LEON YUCHIN LAU
Leon Yuchin Lau is currently in his final year at Raffles Institution
(JC), Singapore. He was an international recipient of the Foyle
Young Poet of the Year Award, UK's top literary honour for
under-18s. His poetry has been featured by The Independent and
the British Poetry Society. Locally, he has been mentored by
Cyril Wong and Aaron Maniam under the Creative Arts
Programme mentorship scheme.
When ahma was sent into the fire everyone cried. I recall my aunt with her arms in the air, skeletal jaw swinging open, grouper-like, screaming her mother's name. After the burning we went to a little room to pick at the remains with chopsticks. We pretended to know which body parts we were picking. Skull, nape, coccyx. Each fragment a new bullet unearthed, rusty with secrets. I thought of Osiris, flesh scattered over Egypt in fourteen parts, and counted how many pieces lay before me. I held one up with the chopsticks and it felt weightless, air in stasis. I had a feeling that if I blew at it grandma might have shuddered.
I am staring at you from across the table. We are back at this again, wagering our defeats. McDonald's on a halfhearted weekday, you in a grey dress – you're always grey. It's your pallor, your eyes, your mischief. A pistol in the fog, a smokescreen. Let's just say I bestow you too many nicknames. Let's just say we would have been better off as bandits, buccaneers, the filthy people watching the grey rain wash their houses down, the grey pavements, grey cigarette, grey cancer in their throats. You're looking away now, fishing a reply. You're not speaking anymore. I would have believed you if not for the knowledge in your lips.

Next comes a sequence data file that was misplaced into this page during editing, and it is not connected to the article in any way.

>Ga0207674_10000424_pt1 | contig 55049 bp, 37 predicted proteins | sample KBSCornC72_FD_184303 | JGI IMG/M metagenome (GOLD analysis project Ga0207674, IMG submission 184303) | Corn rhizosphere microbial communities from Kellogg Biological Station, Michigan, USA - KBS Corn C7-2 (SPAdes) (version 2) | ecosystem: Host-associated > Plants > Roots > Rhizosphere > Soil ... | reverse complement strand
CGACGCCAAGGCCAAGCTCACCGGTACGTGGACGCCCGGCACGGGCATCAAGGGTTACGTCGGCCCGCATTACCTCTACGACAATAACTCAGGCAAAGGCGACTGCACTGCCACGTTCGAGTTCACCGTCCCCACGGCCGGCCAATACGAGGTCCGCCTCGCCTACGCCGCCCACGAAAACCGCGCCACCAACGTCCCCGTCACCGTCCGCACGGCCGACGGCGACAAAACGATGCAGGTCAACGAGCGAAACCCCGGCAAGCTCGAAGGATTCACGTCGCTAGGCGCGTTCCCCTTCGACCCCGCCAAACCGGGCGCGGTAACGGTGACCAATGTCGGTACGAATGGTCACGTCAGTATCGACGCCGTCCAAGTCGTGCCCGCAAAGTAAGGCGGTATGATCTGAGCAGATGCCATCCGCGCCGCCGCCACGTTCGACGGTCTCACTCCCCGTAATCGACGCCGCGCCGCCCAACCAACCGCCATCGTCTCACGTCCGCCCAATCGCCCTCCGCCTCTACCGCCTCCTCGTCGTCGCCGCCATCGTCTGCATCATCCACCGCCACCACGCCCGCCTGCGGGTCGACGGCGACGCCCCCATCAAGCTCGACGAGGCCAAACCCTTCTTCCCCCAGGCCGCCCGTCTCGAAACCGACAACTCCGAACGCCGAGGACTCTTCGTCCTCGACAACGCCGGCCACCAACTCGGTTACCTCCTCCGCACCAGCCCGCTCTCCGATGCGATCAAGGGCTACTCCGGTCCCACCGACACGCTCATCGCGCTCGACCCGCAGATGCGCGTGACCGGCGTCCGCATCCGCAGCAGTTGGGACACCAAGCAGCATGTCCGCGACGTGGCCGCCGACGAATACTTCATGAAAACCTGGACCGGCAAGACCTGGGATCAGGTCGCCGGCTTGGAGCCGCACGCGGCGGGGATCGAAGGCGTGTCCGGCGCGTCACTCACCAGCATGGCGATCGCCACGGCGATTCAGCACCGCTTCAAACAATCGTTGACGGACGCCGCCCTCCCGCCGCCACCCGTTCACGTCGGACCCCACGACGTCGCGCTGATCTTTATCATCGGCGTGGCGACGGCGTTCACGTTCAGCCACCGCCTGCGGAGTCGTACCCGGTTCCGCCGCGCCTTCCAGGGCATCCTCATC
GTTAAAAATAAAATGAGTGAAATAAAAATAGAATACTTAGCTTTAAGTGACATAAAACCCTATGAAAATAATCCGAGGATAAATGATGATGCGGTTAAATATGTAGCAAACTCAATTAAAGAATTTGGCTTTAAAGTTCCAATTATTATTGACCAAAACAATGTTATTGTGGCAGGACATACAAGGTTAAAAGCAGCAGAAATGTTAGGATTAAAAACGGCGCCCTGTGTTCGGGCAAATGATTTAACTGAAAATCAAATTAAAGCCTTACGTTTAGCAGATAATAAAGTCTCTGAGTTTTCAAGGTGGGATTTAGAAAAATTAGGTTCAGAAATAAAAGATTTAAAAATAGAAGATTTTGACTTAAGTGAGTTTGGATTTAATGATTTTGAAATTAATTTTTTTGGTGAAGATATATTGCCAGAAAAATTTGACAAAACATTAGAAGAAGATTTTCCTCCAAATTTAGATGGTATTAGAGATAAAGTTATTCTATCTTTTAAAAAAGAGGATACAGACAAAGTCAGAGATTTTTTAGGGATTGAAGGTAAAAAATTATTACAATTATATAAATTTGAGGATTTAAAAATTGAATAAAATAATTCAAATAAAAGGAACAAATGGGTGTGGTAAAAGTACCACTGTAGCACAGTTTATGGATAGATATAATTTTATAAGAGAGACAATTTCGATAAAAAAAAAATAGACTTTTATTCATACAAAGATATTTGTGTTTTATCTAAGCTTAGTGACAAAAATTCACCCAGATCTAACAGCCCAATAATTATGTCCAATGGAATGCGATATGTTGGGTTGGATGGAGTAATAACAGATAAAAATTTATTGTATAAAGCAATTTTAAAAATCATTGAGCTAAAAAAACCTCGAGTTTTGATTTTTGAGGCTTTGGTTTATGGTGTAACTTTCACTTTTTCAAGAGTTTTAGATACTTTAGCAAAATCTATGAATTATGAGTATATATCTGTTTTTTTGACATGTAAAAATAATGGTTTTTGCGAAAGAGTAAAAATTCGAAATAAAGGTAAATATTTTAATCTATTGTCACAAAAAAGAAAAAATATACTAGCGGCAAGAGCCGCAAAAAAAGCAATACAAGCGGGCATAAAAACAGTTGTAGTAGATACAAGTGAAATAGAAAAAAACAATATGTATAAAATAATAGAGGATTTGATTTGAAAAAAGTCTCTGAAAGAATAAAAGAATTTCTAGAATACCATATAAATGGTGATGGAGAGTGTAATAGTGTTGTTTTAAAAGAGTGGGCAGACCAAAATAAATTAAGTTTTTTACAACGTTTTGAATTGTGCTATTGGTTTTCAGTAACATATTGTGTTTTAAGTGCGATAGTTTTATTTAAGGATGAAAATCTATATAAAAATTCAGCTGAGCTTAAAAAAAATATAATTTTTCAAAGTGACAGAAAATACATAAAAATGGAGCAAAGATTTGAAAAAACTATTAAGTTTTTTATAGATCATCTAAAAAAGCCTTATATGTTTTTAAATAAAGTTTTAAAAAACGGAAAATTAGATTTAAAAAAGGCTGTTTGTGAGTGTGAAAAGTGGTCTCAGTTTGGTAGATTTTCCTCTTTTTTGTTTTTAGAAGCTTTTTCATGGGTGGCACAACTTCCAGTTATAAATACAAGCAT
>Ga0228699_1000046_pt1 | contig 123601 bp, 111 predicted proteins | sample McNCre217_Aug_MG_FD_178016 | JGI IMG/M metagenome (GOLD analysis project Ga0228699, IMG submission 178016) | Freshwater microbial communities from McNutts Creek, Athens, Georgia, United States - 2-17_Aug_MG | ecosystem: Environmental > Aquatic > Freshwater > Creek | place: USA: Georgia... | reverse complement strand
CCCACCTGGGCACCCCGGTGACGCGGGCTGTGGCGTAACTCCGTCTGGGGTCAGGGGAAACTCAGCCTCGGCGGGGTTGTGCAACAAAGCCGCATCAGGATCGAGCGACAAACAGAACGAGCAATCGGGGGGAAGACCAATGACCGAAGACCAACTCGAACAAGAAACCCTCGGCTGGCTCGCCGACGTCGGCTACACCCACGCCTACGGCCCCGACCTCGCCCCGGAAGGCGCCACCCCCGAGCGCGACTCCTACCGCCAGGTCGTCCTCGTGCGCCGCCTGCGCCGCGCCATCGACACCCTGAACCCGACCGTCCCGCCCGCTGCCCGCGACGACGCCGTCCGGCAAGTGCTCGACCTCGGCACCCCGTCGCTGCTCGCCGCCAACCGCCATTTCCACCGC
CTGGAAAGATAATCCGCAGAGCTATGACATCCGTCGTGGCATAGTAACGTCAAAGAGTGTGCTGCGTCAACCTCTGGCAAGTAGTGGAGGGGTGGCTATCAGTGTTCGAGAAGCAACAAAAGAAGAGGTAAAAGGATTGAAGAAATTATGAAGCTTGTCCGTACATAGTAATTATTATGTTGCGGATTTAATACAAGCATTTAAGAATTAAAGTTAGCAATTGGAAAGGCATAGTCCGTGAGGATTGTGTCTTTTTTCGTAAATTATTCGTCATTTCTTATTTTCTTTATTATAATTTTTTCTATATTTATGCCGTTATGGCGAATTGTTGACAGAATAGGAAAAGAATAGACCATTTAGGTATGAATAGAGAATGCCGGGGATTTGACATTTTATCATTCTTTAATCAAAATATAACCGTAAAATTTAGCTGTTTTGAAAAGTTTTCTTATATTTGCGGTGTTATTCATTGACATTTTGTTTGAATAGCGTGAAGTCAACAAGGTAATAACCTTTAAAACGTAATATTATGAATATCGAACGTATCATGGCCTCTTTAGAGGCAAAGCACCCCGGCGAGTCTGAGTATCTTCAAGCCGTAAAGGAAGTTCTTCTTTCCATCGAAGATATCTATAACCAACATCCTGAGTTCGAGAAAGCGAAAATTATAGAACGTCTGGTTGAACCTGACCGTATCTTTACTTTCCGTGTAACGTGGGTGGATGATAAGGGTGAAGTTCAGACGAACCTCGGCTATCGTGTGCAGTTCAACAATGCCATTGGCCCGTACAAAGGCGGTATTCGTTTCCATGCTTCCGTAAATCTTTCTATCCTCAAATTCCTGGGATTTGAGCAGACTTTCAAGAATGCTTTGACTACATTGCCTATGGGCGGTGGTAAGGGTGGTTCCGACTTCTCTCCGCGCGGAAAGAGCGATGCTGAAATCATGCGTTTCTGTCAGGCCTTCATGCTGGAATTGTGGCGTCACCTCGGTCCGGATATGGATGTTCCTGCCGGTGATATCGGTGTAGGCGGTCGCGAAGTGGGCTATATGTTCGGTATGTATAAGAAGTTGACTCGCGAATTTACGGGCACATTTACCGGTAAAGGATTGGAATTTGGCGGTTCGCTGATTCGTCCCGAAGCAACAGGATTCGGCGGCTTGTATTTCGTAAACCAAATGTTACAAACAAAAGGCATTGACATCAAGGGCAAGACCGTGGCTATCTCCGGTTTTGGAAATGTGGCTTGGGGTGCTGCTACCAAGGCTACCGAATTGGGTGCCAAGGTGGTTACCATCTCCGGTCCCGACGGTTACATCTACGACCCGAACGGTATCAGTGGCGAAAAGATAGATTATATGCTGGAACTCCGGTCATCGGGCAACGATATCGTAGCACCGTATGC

This city is full of regret. Regrets behind mirrors, dogeared between the yellow pages, the kind we digest deliciously after the children are tucked in. I watch jaywalkers with cutpurse eyes, and wonder if they get to sleep like others do at night. Each dawn is misty and I have trouble looking out the window; the horizon is a blurry art film of beer bottles. I close my eyes to imagine the skyline absent of smoke. Nothing enters the mind. Eyes shut, I plug my ears and pray. No epiphany either. For what the moment was worth I could have heard myself disappear.
*ahma – 'grandmother' in the Chinese dialect of Hokkien
Some evenings we find ourselves so commonplace,
notes under doors are tendered losses.
Some evenings the hall smells grey. I hear you mouth
the words to songs you said you'd never sung before.
I still have it on re-run in my head. The night no one spoke,
your moth-eaten shoes,
this taped refrain.
Woke up in yesterday's fragments.
An Ottoman battalion in my head.
A mottled crow, a moss-draped window.
Sunlight poured everywhere like molasses.
My scabline, anaphylactic in the heat.
The neighbour's cat, anatomised in the street.
I don't remember growing up in this city.
I shave neatly and earn my balance back.
Back to Front.